Puppy Love: Study Finds Dogs Helped Owners Cope With Pandemic’s Psychological Toll
Man’s (and woman’s) best friend to the rescue.
One in five American households adopted a dog or cat since the beginning of the COVID-19 pandemic, according to a national American Society for the Prevention of Cruelty to Animals survey. That’s a lot of furry new additions to the family, but can we blame our neighbors?
Our canine and feline friends are goofy, attentive, and always manage to put a smile on our faces — and new research suggests man’s best friend provided dog owners with the extra love and social support they needed to get through a year of lockdowns, social distancing, working from home, and a raging global health crisis.
In a study published in December in the journal PLoS One, scientists reported that dog owners had more social support and fewer depressive symptoms during the COVID-19 pandemic compared with peers who didn’t own a dog.
“Dogs play an important role in people’s emotional lives. And it looks like they helped their owners cope better with this difficult situation we’ve all been in,” says Francois Martin, PhD, the study’s lead author, who is a researcher in the animal behavior and welfare group at Nestlé Purina in St. Louis, which researches interactions between people and their pets. (The pet food company Purina funded the research.)
Dr. Martin — who owns two Great Danes — says dogs were the ultimate lockdown companion, whether we wanted to binge watch Tiger King on Netflix, bake sourdough bread, or make like Marie Kondo and declutter the home.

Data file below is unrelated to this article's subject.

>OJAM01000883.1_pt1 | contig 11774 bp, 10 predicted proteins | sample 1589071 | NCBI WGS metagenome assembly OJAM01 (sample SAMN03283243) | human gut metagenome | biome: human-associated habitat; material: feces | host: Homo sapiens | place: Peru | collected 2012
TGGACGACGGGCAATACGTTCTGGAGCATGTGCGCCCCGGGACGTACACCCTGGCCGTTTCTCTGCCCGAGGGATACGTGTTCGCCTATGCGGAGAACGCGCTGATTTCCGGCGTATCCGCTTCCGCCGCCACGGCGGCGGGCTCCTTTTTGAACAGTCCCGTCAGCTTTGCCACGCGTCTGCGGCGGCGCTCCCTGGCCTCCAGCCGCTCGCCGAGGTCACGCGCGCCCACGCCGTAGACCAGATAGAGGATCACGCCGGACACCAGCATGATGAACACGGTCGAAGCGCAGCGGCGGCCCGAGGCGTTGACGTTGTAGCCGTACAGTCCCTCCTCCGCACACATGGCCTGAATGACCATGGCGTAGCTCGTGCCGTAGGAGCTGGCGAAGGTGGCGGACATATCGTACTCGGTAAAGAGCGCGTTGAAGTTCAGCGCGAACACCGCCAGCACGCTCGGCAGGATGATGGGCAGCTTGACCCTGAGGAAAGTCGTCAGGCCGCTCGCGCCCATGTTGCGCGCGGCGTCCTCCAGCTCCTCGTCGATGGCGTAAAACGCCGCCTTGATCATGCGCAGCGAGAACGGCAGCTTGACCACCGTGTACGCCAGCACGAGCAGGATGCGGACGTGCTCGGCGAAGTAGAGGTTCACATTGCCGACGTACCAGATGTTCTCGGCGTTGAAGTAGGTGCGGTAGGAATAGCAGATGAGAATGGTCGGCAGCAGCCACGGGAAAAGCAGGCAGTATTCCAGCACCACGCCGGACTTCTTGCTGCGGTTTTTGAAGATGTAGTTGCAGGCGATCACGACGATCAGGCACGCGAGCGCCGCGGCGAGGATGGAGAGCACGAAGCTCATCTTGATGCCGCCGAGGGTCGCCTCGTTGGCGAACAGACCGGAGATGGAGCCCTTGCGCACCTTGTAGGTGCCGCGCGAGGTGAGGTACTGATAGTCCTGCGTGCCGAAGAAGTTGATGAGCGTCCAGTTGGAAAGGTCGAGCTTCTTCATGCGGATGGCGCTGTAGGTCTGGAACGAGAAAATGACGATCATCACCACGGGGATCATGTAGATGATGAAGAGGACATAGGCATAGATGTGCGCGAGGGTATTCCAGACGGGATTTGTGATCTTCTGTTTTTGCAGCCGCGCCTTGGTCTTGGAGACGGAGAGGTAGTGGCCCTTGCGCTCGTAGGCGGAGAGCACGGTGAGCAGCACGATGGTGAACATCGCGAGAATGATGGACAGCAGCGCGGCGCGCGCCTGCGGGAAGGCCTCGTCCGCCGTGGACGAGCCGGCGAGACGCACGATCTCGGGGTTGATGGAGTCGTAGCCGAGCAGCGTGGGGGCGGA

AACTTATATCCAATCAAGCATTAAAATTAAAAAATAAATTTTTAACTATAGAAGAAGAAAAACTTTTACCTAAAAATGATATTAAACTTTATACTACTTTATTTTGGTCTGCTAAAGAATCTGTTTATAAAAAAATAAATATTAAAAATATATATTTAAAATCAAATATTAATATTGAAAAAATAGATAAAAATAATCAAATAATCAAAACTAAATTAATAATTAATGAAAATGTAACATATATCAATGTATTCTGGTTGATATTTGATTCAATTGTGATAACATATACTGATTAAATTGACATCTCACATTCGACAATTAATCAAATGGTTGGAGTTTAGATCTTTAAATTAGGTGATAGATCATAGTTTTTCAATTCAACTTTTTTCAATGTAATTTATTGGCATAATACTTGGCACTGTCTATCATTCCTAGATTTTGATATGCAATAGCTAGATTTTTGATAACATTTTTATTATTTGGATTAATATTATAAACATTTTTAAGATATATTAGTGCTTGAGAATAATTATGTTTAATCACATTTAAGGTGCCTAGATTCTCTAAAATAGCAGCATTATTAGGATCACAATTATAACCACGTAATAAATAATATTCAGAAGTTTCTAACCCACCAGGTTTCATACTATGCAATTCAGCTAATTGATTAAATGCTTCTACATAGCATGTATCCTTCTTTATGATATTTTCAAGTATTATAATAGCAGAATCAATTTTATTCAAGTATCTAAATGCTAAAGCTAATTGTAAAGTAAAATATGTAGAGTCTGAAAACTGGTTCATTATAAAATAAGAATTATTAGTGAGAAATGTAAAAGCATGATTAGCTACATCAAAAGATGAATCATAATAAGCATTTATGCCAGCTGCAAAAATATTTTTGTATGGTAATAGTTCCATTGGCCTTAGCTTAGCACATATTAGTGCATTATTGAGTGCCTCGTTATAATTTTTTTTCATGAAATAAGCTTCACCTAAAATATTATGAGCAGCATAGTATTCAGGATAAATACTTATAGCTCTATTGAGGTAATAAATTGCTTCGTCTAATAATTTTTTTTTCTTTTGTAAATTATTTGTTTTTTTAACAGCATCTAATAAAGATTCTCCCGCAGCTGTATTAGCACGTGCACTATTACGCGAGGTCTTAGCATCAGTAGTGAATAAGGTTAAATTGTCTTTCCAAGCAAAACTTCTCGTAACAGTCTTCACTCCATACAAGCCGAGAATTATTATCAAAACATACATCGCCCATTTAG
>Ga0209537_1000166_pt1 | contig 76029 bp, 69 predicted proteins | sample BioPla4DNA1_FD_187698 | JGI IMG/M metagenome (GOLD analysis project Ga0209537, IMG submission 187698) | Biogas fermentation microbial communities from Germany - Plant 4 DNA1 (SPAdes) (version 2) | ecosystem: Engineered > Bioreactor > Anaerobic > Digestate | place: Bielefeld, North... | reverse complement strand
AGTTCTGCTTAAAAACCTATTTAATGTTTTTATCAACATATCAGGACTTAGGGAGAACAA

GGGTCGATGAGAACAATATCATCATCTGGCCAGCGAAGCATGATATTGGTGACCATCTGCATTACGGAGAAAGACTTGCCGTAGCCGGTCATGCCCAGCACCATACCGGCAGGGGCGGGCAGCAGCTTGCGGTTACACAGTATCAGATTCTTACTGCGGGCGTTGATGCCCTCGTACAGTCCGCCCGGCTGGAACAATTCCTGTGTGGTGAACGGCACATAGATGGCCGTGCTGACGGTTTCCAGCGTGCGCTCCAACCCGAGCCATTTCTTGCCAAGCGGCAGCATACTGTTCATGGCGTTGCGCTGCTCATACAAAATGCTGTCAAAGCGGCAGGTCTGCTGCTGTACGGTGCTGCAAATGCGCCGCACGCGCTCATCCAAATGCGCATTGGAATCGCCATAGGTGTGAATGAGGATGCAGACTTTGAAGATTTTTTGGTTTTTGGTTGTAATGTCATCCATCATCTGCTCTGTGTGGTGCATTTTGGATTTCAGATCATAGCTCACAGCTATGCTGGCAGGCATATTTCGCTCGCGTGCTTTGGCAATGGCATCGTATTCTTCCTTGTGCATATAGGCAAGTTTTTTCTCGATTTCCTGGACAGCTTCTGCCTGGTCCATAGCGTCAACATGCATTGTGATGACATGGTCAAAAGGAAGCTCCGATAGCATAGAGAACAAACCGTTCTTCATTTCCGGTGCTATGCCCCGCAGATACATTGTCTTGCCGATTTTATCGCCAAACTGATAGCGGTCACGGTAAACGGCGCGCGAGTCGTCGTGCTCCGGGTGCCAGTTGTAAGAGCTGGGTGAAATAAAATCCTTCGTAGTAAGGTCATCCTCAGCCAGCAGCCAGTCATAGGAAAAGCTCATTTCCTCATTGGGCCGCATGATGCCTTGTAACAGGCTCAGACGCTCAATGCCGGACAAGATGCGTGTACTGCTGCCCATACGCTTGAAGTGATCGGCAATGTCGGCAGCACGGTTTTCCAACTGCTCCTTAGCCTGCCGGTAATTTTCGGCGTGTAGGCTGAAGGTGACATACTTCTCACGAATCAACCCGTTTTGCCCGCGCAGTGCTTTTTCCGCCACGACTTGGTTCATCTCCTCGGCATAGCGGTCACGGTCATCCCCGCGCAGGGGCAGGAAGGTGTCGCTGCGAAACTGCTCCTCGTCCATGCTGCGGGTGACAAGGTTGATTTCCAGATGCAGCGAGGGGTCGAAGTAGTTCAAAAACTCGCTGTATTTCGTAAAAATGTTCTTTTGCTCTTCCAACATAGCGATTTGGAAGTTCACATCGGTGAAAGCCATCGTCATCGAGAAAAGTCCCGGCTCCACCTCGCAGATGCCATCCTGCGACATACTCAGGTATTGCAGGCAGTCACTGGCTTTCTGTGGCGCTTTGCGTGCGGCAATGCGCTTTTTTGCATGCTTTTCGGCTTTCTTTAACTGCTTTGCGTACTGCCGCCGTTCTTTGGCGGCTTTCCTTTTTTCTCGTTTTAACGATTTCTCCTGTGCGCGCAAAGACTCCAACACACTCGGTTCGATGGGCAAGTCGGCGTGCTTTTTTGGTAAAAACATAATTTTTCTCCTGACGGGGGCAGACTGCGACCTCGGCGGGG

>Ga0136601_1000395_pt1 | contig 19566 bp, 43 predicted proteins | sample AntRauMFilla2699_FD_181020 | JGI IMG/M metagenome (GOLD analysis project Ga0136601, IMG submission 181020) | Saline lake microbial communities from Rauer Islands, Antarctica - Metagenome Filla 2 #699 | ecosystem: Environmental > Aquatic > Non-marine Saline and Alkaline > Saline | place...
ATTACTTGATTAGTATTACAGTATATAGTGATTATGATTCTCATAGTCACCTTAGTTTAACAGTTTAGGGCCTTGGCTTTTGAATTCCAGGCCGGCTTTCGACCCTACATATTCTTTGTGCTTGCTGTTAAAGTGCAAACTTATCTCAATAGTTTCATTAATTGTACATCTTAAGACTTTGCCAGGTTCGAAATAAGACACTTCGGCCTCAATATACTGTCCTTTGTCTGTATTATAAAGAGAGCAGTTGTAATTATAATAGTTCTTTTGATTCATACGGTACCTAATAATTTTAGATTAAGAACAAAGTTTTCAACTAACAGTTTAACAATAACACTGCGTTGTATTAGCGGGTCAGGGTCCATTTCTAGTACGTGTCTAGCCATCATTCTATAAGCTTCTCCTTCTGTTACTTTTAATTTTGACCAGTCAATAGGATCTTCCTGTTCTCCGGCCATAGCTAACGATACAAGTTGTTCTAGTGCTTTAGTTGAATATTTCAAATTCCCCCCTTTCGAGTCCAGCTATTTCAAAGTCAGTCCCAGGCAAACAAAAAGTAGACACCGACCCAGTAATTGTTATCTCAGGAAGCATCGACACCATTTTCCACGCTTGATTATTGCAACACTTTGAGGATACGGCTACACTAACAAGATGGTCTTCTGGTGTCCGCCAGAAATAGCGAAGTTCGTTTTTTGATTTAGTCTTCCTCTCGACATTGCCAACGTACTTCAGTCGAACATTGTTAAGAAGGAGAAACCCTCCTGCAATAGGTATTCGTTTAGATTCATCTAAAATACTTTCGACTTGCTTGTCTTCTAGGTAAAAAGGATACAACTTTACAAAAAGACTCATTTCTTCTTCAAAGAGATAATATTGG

“I’m always amazed that dogs are cool with any agenda we propose to them. They’re extremely smart, social animals, attuned to our feelings and our signals. They’re always happy to see you — this kind of comfort is powerful during these times,” Martin says.
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Dog Owners Felt More Supported Throughout COVID
The study from Martin’s team included 1,535 volunteer participants from across the United States — 768 dog owners and 767 “potential dog owners” (defined for the purpose of this study as people who said they were extremely interested in owning a dog in the future). Because the researchers wanted to zero in solely on dog ownership, participants didn’t own any other types of pets. People who owned service, emotional support, or therapy dogs were also excluded from the study.
In either November 2020 or February 2021, both groups answered online questionnaires on topics, such as the amount of social support they felt like they had from family and friends, along with their levels of happiness, anxiety, and depression. The questions were designed using six validated psychometric scales that are used by psychologists to diagnose and measure levels of depression, anxiety, and overall mood.
Sixty-seven percent of all study participants said their emotions had been somewhat to extremely impacted, while 45 percent said their finances took a hit during the pandemic. Seventy-two percent of participants said their lifestyle had also drastically changed since March 2020.